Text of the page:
Such committees nevertheless could not touch the deep grievance of most Maori, ‘friendly’ to the government or not, about land. Some tribal groups proposed another novel means of Maori government: a Maori king.47 The Maori King Movement could, supporters hoped, confront the insatiable greed for land of settlers, and their use of any means, including trickery, to acquire it. One chief said:
God is good. Israel were his people; they had a king. I see no reason why any nation should not have a King. It says, ‘Honour the king; love the brotherhood.’ Why should the Queen be angry? We shall be in alliance with her, and friendship will be preserved. The Governor does not stop fights and murders among us; a King will be able to do that. Let us have order, so that we may grow as the Pakehas grow. Why should we disappear from the country; New Zealand is ours; I love it.48
The favoured candidate emerged, Te Wherowhero, who would be known as King Potatau I. Governor Browne could see this only as a step towards serious conflict. With foreboding he wrote to the Colonial Office: ‘I assume that it would not be safe strictly to permit the election of a King, and the next question is what steps should be taken to render such an election either unsuccessful or nugatory.’49 He observed: ‘The natives have seen the lands they alienated for farthings sold for pounds; they feel that dominion and power, or, as they term it, “substance”, went from them with the territories they alienated; and they look with apprehension to the annihilation of their nationality.’50 Browne could not understand how Maori could be so ungrateful: ‘New Zealand is the only Colony where the Aborigines have been treated with unvarying kindness’, he pleaded with the chiefs, the only colony ‘where they have been invited to become one people under one law . . .’.51
In 1860 open war broke out in Taranaki, on the west coast of the North Island. An inferior chief authorised a land sale; Browne insisted on the legality of the sale and sent in troops to disperse those Maori who resisted. In the fighting that ensued a number of chiefs stayed loyal to the queen, though even they spoke ‘plainly of their wrongs and [the] unequal application of British laws’.52 The British Government recalled Browne and in his place brought back Sir George Grey from the Cape. It sent additional troops, and enlisted a local militia, enlarged by volunteers from Australia, where many spirited young men eagerly volunteered. To a great degree, observers noticed, Maori distinguished the colonists from the British troops, but once the colonists began assisting the soldiers and native villages were broken up, violence became mutually indiscriminate. In 1862 the secretary of state agreed to place the management of Maori under control of the New Zealand parliament, relying on Governor Grey’s capacity to do what was best for their welfare. ‘I cannot disguise from myself’, the colonial secretary wrote, ‘that the endeavour to keep the management of the natives under the control of the Home Government has failed. It can only be mischievous to retain a shadow of responsibility when the beneficial exercise of power has become impossible.’53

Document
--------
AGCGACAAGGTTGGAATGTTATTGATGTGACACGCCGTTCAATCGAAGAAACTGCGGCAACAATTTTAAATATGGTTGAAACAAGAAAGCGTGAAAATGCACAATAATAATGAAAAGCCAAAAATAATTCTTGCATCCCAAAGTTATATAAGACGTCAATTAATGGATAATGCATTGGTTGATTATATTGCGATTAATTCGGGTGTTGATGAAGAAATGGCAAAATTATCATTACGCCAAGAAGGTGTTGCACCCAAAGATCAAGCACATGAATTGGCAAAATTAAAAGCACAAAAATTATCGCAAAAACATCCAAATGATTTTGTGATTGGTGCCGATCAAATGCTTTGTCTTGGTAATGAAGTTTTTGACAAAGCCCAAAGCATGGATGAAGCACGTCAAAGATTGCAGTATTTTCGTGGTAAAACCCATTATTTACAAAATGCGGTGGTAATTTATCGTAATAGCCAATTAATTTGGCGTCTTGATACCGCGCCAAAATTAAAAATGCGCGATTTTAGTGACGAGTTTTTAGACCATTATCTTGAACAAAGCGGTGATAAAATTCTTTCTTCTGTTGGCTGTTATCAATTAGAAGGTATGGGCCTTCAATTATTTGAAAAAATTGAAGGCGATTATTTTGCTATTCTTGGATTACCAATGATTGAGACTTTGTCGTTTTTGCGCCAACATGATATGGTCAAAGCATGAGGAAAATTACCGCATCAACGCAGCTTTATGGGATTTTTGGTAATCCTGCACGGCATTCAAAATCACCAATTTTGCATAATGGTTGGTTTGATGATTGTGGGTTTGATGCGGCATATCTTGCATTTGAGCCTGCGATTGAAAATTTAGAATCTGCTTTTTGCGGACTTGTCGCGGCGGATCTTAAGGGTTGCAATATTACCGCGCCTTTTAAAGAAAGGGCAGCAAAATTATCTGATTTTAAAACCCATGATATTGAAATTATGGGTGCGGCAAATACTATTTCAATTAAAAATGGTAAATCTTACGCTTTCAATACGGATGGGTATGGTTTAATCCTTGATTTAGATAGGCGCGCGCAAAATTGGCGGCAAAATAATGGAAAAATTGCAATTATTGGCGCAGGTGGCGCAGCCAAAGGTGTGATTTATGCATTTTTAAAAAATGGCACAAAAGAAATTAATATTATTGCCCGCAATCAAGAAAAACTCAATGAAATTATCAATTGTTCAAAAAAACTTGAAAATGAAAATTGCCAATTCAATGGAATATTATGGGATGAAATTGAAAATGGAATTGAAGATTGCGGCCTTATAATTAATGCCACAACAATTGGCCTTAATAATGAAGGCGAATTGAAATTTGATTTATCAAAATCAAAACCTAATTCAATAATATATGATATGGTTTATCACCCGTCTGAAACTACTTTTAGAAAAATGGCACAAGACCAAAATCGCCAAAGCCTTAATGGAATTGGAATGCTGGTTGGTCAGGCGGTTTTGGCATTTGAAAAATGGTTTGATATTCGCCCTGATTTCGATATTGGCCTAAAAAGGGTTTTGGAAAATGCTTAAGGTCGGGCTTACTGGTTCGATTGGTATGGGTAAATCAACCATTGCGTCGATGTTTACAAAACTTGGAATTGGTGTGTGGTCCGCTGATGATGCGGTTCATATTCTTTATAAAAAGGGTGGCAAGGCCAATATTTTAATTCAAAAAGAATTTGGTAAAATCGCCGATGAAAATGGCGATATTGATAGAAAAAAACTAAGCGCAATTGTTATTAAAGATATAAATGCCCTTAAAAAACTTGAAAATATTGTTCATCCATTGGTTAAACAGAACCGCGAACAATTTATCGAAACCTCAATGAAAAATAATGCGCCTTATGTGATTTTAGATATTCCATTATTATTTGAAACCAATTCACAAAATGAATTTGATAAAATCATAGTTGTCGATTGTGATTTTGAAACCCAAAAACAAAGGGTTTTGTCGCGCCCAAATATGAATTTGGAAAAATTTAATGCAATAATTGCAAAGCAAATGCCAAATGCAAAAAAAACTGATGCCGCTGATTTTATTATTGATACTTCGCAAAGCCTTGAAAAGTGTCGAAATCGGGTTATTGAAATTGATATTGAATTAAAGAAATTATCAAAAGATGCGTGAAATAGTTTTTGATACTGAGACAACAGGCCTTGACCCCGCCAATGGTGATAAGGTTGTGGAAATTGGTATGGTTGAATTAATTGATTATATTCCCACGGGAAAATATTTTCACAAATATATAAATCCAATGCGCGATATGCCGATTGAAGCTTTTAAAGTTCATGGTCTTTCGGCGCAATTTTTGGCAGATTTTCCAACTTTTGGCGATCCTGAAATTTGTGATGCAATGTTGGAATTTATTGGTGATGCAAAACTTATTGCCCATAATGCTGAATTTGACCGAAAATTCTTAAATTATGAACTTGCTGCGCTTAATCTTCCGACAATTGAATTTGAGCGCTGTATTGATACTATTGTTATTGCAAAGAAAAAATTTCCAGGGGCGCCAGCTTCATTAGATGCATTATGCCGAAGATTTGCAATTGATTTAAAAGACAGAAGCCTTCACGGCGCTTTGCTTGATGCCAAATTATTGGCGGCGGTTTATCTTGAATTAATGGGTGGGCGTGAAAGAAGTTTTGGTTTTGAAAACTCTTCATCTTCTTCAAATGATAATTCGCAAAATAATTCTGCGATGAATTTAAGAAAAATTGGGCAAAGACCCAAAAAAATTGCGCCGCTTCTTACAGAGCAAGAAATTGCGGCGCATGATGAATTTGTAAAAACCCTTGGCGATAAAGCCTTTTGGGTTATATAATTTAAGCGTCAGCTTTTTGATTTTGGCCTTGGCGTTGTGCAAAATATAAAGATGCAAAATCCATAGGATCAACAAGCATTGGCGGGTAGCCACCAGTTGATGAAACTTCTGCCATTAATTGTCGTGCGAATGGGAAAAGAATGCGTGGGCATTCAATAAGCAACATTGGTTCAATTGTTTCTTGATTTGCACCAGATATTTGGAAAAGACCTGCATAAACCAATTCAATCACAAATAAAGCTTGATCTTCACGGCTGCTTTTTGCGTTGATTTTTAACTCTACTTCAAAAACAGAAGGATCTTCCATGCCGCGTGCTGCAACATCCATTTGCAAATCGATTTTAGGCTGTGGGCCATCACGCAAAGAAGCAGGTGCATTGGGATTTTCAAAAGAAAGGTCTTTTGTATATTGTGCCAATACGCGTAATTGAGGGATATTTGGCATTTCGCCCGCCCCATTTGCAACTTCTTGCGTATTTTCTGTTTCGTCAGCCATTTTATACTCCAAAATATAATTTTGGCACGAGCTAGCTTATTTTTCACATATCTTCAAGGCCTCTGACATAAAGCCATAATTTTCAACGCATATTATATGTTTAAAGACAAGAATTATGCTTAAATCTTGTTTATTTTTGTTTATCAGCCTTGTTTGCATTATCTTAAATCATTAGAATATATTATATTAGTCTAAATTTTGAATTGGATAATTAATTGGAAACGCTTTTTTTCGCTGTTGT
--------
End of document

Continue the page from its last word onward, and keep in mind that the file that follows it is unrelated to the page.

In considering how to stop the fighting and reconcile Maori to White government, Grey opposed strengthening the runanga or appointing a permanent advisory council of chiefs: he wanted no rival to the central parliament. In 1862 a leading Canterbury colonist, James FitzGerald, proposed that the House should recognise the right of all Her Majesty’s subjects, of whatever race, ‘to a full and equal enjoyment of civil and political privileges’; that members of the Maori nobility should be admitted to the Legislative Council; that there should be a fair representation in the House ‘of a race which constitutes one-third of the population’; and that the same principle should apply in all courts of law.54 The House declared its support for equal political and civil rights for Maori, but reiterated that its ideal goal was ‘amalgamation’, which required no special provisions for Maori in politics. They expressed concern that the Maori representatives would be of ‘poor’ quality, or that settlers would manipulate their voting decisions. The House rejected the acceptance of direct Maori members by 20 votes to 17.55 Still, the margin was narrow. Rumours of FitzGerald’s attempt to bring chiefs into parliament produced an enthusiastic response in some quarters. In 1864 a series of letters from ‘friendly’ Maori chiefs reached FitzGerald, requesting permission to enter the Assembly. ‘Our word to you is that we native chiefs very much wish to go into your Assembly (to speak on native matters)’, wrote two chiefs from Auckland. Another chief drew an evocative picture of Maori exclusion from settler politics: ‘Let us be ushered in, so that you may hear some of the growling of the native dogs without mouths [i.e. no voice in public affairs], so that eye may come into contact with eye and tooth with tooth of both Maori and European.’56